How to Style a Definition List with CSS – a tutorial that demonstrates how to style a Definition List, which is equally suitable for menus, but is a little easier to understand.
Drop-Down Menus, Horizontal Style how to create visually appealing drop-downs that are easy to edit and update, and that work across a multitude of browsers, including Internet Explorer.
CSS tabs with Submenus – is a way of accomplishing tabs and subnavigation using only CSS and nested unordered lists. The list markup doesn’t change from page to page. The highlighted tab is determined from the ID of the body element, not by changing the IDs of each tab.
Multiple Column Lists method to make a list display as multiple columns of list items, rather than as a single column or horizontal row. This can be a big space saver in some page designs, while still retaining the vertical ordering of a list. This new method gives the ability to provide screen readers with a source order that runs down each column instead of across each row.
How to Style an Unordered List with CSS the article shows how to style an unordered navigation list using CSS, and how to add a pop-up information box for each link item so that your visitors will get an indication of the content for the page link.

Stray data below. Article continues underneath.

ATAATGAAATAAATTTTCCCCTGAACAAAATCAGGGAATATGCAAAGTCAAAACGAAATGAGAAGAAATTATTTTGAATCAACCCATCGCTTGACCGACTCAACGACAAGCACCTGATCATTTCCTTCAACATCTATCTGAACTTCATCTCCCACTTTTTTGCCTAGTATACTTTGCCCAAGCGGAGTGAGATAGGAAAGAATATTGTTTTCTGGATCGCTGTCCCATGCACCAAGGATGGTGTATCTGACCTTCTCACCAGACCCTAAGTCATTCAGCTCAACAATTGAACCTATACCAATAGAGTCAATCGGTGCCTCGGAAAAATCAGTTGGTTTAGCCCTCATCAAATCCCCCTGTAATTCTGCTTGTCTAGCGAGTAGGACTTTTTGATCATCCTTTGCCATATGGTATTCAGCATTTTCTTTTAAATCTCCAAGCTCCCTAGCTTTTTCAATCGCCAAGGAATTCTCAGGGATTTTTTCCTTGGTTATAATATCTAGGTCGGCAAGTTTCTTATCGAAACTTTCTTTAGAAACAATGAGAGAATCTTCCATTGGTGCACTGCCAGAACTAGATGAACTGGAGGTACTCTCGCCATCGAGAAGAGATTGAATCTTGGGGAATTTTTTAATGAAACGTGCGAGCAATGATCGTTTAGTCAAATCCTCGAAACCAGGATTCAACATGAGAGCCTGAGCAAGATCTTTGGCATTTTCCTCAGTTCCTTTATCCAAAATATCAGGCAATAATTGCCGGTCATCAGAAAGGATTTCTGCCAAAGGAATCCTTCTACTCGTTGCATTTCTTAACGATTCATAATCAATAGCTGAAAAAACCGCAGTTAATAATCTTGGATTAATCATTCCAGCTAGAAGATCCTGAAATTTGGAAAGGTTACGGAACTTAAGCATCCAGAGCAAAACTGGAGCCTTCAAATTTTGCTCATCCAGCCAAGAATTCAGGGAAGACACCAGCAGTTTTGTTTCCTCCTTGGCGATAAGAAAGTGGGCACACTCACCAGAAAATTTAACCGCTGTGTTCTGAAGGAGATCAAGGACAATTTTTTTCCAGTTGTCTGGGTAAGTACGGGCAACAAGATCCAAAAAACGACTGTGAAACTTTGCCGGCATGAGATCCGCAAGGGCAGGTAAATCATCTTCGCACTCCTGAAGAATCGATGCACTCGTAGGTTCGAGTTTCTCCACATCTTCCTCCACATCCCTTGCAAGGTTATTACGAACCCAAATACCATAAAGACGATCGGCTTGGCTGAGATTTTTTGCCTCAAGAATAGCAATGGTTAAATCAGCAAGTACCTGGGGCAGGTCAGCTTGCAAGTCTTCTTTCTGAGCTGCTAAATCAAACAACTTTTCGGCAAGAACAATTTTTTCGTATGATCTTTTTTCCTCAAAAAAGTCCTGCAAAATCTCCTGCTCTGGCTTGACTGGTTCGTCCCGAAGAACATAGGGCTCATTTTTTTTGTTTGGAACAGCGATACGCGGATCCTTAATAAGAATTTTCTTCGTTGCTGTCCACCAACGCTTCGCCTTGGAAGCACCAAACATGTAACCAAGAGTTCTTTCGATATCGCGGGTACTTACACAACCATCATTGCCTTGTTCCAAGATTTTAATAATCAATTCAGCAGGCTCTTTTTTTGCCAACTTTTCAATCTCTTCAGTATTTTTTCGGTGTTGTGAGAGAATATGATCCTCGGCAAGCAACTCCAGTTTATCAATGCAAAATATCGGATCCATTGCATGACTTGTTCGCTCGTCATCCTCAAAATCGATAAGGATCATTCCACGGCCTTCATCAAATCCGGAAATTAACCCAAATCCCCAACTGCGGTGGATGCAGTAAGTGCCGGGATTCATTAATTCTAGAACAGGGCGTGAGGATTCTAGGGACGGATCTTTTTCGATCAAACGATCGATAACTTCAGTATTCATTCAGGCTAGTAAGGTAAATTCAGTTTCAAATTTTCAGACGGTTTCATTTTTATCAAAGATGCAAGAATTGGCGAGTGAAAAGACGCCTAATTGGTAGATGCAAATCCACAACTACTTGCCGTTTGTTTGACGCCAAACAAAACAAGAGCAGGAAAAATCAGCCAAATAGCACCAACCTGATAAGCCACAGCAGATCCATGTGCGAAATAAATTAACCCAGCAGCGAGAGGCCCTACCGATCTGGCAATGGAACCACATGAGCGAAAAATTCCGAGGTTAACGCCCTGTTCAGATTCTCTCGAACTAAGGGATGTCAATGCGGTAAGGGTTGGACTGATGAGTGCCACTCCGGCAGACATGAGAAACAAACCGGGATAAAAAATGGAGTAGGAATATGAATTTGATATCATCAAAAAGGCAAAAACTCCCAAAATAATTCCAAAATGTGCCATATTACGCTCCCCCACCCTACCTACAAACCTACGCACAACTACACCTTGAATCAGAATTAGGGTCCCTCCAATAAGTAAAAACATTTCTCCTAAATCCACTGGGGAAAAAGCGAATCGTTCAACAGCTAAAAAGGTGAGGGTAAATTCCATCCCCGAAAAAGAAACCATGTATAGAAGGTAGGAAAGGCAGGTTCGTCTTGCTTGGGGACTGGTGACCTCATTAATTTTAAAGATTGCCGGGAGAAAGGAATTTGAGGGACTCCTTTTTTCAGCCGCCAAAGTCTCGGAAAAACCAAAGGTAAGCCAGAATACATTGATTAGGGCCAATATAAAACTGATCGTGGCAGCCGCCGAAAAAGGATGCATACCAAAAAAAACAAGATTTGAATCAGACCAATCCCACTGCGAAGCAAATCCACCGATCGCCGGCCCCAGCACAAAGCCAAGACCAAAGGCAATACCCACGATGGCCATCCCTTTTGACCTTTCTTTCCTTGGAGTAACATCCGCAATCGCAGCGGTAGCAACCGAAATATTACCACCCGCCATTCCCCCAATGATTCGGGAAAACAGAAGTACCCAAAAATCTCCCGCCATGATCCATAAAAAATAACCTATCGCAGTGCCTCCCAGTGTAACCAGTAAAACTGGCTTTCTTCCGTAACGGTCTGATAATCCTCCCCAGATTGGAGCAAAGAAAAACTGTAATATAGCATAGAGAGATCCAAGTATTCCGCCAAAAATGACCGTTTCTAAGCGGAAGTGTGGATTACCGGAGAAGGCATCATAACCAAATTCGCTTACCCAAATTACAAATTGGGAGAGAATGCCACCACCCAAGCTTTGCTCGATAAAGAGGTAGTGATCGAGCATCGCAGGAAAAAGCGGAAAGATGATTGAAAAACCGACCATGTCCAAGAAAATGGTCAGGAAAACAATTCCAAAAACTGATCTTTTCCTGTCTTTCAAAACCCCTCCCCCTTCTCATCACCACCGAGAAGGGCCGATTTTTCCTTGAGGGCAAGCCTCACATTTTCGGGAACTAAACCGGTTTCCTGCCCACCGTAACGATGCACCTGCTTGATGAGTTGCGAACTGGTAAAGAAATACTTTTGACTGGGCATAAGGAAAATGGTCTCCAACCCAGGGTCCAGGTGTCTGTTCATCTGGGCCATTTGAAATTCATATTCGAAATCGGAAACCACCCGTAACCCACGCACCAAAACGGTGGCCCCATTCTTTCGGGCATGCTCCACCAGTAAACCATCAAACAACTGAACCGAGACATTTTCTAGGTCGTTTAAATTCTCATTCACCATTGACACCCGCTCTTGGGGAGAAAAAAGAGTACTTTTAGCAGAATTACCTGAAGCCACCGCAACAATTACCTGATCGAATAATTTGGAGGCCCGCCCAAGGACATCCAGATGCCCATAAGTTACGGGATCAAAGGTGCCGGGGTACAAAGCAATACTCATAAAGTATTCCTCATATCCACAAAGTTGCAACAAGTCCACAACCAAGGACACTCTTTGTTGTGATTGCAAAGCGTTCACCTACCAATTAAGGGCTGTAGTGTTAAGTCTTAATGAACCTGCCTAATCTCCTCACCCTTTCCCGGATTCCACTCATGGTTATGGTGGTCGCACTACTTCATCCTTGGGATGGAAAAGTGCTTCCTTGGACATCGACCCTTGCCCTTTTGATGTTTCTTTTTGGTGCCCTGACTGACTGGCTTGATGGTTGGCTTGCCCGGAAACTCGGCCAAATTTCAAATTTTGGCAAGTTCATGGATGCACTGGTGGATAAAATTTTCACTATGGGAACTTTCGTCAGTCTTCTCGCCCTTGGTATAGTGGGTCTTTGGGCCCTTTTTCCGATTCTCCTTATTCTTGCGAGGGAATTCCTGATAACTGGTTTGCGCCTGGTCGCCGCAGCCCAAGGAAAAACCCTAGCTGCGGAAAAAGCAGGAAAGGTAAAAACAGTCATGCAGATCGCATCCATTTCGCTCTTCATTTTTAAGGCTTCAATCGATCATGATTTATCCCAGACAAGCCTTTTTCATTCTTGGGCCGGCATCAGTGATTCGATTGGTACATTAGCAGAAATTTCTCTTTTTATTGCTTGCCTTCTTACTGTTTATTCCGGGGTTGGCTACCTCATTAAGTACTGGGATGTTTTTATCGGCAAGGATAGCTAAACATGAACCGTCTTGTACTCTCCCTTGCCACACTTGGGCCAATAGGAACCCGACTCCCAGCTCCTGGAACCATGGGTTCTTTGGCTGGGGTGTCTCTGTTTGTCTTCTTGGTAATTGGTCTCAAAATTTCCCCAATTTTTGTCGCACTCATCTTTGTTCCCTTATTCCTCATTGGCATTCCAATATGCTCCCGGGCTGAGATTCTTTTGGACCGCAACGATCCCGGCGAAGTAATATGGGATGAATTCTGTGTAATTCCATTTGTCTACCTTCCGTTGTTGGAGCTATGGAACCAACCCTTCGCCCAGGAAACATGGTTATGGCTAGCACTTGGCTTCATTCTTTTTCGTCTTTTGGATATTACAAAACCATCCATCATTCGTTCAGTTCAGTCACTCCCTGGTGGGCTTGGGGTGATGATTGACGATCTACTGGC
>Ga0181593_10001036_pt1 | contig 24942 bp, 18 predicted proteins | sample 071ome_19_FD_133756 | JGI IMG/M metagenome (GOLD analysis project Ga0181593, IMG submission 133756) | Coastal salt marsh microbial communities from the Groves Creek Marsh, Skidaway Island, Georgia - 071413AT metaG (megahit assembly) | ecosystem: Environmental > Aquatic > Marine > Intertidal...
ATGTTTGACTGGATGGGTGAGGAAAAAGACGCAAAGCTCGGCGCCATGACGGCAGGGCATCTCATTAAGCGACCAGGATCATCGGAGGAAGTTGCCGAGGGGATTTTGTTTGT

How to Use CSS to Position Horizontal Unordered Lists – a way to style your horizontal unordered list so that it can be easily positioned where you want it.
A Navbar Using Lists : how to build your navbar as a collection of
<p> elements with a million different class attributes.
Rounding Tab Corners how to round the corners on a "navbar" created from an unordered list.
Tabtastic provides a library that is a simple way to implement tabs on your page using CSS, a little JS, and semantic markup which degrades gracefully on browsers with CSS unavailable or disabled.